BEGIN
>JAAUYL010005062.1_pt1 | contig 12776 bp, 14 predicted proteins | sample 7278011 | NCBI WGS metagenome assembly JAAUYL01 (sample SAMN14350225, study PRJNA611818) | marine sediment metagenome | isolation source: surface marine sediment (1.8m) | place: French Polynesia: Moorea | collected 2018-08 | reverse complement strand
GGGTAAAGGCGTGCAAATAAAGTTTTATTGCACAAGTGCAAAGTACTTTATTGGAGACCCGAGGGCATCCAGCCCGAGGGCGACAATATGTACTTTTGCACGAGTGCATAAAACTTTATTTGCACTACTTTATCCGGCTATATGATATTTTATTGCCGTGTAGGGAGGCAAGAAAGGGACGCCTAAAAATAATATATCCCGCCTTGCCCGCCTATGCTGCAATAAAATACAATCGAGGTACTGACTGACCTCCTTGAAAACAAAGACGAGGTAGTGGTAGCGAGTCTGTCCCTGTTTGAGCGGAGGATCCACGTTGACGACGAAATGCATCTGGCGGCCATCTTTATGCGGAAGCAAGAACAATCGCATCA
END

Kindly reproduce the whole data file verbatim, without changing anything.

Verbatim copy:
>JAAUYL010005062.1_pt1 | contig 12776 bp, 14 predicted proteins | sample 7278011 | NCBI WGS metagenome assembly JAAUYL01 (sample SAMN14350225, study PRJNA611818) | marine sediment metagenome | isolation source: surface marine sediment (1.8m) | place: French Polynesia: Moorea | collected 2018-08 | reverse complement strand
GGGTAAAGGCGTGCAAATAAAGTTTTATTGCACAAGTGCAAAGTACTTTATTGGAGACCCGAGGGCATCCAGCCCGAGGGCGACAATATGTACTTTTGCACGAGTGCATAAAACTTTATTTGCACTACTTTATCCGGCTATATGATATTTTATTGCCGTGTAGGGAGGCAAGAAAGGGACGCCTAAAAATAATATATCCCGCCTTGCCCGCCTATGCTGCAATAAAATACAATCGAGGTACTGACTGACCTCCTTGAAAACAAAGACGAGGTAGTGGTAGCGAGTCTGTCCCTGTTTGAGCGGAGGATCCACGTTGACGACGAAATGCATCTGGCGGCCATCTTTATGCGGAAGCAAGAACAATCGCATCA